Thursday, June 8, 2017

A Letter to My Students

To the Students I Taught During My 20th Year of Teaching,

I only find it fitting that right now as you write letters to me, I am writing a letter to all of you. But that's what we do. You write. I write. We have been doing this all year long. The only difference is you just learned about this writing assignment today, and I have been thinking about what I want to say to you for many weeks now, and as I type, I am still not sure how to put everything that is going through my mind into words.

You fall into a special category. One that only two classes have so far in 20 years. You are a group of students that I am not ready to send on. There is something about you as a class. A connection. One that is special and rare. I knew it from the first day you walked into the classroom. I can't explain it but have been trying to figure it out for many months now. Maybe it was the way I created community, giving you choice each week as to where you sat and encouragement in your choice to sit next to those you didn't know. Or maybe it was the Monday morning talk time the first half of the school year where you talked to your neighbor for a few minutes, asking questions, getting to know them, so you realized that you were more alike than different. It could possibly have been Tell the Teacher. Our weekly ritual that allowed me to get a sneak peek into your daily life. Whatever it was, know that you will always hold a special place in my heart.

As I look out at each of you writing, I can't help feel that the end of this school year is bittersweet. It's a milestone year for me. I will always remember you as my 20th class. I think of the growth you have made this year and swell with pride. You made 193% growth in reading and 208% growth in language usage. Who does that!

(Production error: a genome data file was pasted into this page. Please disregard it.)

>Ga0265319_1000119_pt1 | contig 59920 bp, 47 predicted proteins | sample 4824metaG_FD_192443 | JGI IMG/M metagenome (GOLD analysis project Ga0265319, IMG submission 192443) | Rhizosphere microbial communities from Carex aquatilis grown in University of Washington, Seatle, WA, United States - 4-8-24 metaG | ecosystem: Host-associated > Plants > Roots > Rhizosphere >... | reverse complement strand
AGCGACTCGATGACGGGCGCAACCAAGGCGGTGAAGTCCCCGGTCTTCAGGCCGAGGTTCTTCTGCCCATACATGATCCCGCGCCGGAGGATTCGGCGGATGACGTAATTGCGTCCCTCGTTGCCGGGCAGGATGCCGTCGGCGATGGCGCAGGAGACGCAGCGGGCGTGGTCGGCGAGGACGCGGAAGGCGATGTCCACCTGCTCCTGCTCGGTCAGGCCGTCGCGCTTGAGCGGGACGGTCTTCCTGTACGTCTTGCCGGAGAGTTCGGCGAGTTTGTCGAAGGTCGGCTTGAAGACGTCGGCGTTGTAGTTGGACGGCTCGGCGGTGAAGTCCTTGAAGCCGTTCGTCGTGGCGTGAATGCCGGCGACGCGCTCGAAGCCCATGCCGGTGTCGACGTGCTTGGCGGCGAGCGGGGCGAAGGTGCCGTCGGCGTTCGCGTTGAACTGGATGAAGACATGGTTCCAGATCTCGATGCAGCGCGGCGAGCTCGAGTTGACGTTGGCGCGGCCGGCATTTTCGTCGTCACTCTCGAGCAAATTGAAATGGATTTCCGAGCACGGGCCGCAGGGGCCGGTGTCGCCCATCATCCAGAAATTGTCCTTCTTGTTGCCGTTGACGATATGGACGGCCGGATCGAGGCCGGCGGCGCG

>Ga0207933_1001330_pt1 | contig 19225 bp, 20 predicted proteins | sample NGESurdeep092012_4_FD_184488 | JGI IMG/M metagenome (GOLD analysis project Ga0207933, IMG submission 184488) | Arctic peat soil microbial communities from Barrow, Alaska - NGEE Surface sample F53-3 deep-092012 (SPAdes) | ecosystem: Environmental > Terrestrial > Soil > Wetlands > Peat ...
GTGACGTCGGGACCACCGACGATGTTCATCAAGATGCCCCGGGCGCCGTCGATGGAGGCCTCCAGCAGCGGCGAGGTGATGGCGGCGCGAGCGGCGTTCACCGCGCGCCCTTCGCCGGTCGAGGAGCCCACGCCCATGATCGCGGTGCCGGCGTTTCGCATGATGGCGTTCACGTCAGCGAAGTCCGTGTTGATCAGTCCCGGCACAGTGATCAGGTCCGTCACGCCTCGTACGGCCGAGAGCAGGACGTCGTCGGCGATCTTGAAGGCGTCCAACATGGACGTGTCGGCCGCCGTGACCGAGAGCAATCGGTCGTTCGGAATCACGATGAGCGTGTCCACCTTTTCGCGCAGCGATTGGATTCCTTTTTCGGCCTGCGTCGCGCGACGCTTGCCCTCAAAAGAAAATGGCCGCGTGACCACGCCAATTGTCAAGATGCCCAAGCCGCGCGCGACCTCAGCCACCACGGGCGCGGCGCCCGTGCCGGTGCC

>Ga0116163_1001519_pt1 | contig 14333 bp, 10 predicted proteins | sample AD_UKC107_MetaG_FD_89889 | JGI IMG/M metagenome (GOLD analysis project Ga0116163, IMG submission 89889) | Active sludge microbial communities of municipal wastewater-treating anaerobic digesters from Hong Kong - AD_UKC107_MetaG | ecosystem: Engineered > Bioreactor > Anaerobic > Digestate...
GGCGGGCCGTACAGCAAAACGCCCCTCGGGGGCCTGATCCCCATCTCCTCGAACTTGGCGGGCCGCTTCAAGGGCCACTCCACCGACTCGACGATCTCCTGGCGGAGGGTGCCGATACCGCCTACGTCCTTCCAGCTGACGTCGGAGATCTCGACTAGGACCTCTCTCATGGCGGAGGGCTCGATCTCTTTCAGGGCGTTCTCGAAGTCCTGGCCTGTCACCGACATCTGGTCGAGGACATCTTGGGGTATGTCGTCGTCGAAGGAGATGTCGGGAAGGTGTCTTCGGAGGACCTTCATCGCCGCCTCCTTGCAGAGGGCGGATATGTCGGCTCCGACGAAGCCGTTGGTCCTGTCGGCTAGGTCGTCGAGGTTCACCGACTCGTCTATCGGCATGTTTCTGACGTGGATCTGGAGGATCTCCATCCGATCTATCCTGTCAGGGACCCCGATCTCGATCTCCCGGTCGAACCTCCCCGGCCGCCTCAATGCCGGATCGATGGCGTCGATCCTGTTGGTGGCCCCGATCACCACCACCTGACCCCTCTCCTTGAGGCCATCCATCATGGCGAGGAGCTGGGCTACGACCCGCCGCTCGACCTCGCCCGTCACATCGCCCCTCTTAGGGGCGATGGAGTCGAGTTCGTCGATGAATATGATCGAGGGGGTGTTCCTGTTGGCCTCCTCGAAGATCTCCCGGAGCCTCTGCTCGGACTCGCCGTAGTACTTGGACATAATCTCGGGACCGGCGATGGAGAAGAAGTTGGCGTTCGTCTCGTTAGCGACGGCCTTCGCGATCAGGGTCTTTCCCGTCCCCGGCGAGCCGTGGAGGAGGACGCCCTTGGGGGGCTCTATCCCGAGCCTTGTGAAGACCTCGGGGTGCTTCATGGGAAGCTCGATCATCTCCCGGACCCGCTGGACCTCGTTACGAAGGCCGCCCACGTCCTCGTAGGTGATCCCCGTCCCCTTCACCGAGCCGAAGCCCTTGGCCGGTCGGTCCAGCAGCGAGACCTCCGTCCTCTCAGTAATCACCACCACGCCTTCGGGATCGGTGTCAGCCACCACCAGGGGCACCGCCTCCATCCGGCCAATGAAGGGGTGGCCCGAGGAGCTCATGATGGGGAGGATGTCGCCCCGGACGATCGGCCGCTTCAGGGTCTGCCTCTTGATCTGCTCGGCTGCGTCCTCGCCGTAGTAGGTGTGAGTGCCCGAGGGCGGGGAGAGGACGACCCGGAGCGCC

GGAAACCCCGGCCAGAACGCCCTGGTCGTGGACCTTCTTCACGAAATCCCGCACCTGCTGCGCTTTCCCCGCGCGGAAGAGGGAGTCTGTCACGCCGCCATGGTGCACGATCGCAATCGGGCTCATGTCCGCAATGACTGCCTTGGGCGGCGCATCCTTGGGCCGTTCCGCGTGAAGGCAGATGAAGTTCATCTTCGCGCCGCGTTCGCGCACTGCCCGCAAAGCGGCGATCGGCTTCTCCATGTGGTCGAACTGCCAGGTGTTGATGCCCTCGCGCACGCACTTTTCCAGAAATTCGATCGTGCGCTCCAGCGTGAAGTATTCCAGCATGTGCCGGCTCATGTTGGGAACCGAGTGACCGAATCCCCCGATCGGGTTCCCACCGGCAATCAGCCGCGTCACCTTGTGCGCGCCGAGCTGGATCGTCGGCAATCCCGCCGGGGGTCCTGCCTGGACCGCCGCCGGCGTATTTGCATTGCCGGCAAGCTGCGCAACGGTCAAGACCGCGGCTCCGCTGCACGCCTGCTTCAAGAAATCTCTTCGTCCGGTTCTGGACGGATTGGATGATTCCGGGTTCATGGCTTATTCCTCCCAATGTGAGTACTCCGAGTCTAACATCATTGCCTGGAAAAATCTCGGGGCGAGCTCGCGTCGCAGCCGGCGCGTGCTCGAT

You do.


Because you trusted me.

My sayings and beliefs became our sayings and beliefs: Always give 150%. And, I don't care of the score but the effort that is put in.

It was November when I had you where I wanted you. You matured and started to really listen. And because of that, you soared.

My absolute favorite time with you was Sacred Writing Time. I am not sure if you ever realized what this time did to you as a writer. You trusted the process.  You went from reluctant writers whose hands hurt to ones that asked for more time to write. You went from asking me a million questions before we wrote to asking none. You fully understood when I said, "I will not write in your writer's notebooks." It was a safe place for you to experiment and a place that you found your voice. You went from students who were afraid to share with one another to ones that couldn't wait to.

Although I am not ready to let you go, you are ready to leave. You are responsible, capable, and a wealth of knowledge. You know how to listen well, ask questions. and write with passion and voice. I can't wait to watch you grow as students, writers, and adults.

It has been an honor to teach you.

I will forever miss you.

Your 5th grade teacher, 

Mrs. Waugh